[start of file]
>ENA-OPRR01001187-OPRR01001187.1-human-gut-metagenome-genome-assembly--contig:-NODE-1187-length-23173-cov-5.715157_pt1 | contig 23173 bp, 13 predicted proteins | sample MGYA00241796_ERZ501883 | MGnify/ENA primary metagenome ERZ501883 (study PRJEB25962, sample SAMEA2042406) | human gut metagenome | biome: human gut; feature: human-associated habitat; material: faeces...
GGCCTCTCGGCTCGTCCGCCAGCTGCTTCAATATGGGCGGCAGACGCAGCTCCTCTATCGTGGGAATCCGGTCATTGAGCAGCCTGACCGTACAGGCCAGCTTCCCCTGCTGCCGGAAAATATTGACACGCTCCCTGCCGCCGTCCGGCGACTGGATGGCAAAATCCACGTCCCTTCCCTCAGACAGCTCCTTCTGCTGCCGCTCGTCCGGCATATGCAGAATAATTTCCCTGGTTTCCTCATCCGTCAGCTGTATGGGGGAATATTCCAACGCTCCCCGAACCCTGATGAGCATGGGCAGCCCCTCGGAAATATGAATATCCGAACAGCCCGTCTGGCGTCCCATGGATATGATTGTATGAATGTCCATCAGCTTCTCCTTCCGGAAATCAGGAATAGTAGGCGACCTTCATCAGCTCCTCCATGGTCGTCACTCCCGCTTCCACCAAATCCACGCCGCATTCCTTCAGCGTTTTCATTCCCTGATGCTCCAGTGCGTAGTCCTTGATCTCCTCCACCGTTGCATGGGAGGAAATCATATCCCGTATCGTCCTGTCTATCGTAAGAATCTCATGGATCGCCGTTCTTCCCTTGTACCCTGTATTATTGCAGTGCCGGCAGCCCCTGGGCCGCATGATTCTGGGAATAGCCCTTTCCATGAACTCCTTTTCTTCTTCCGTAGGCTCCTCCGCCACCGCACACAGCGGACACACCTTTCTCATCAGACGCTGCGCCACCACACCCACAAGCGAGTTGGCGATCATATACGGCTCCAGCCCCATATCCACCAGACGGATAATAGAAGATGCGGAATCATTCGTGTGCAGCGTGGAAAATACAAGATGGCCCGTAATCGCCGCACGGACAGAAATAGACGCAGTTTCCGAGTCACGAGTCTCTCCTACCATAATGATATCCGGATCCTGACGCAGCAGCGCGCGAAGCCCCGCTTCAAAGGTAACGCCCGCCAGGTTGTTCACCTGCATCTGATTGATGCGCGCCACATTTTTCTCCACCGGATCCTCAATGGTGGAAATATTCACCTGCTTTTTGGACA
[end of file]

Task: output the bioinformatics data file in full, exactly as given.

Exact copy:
>ENA-OPRR01001187-OPRR01001187.1-human-gut-metagenome-genome-assembly--contig:-NODE-1187-length-23173-cov-5.715157_pt1 | contig 23173 bp, 13 predicted proteins | sample MGYA00241796_ERZ501883 | MGnify/ENA primary metagenome ERZ501883 (study PRJEB25962, sample SAMEA2042406) | human gut metagenome | biome: human gut; feature: human-associated habitat; material: faeces...
GGCCTCTCGGCTCGTCCGCCAGCTGCTTCAATATGGGCGGCAGACGCAGCTCCTCTATCGTGGGAATCCGGTCATTGAGCAGCCTGACCGTACAGGCCAGCTTCCCCTGCTGCCGGAAAATATTGACACGCTCCCTGCCGCCGTCCGGCGACTGGATGGCAAAATCCACGTCCCTTCCCTCAGACAGCTCCTTCTGCTGCCGCTCGTCCGGCATATGCAGAATAATTTCCCTGGTTTCCTCATCCGTCAGCTGTATGGGGGAATATTCCAACGCTCCCCGAACCCTGATGAGCATGGGCAGCCCCTCGGAAATATGAATATCCGAACAGCCCGTCTGGCGTCCCATGGATATGATTGTATGAATGTCCATCAGCTTCTCCTTCCGGAAATCAGGAATAGTAGGCGACCTTCATCAGCTCCTCCATGGTCGTCACTCCCGCTTCCACCAAATCCACGCCGCATTCCTTCAGCGTTTTCATTCCCTGATGCTCCAGTGCGTAGTCCTTGATCTCCTCCACCGTTGCATGGGAGGAAATCATATCCCGTATCGTCCTGTCTATCGTAAGAATCTCATGGATCGCCGTTCTTCCCTTGTACCCTGTATTATTGCAGTGCCGGCAGCCCCTGGGCCGCATGATTCTGGGAATAGCCCTTTCCATGAACTCCTTTTCTTCTTCCGTAGGCTCCTCCGCCACCGCACACAGCGGACACACCTTTCTCATCAGACGCTGCGCCACCACACCCACAAGCGAGTTGGCGATCATATACGGCTCCAGCCCCATATCCACCAGACGGATAATAGAAGATGCGGAATCATTCGTGTGCAGCGTGGAAAATACAAGATGGCCCGTAATCGCCGCACGGACAGAAATAGACGCAGTTTCCGAGTCACGAGTCTCTCCTACCATAATGATATCCGGATCCTGACGCAGCAGCGCGCGAAGCCCCGCTTCAAAGGTAACGCCCGCCAGGTTGTTCACCTGCATCTGATTGATGCGCGCCACATTTTTCTCCACCGGATCCTCAATGGTGGAAATATTCACCTGCTTTTTGGACA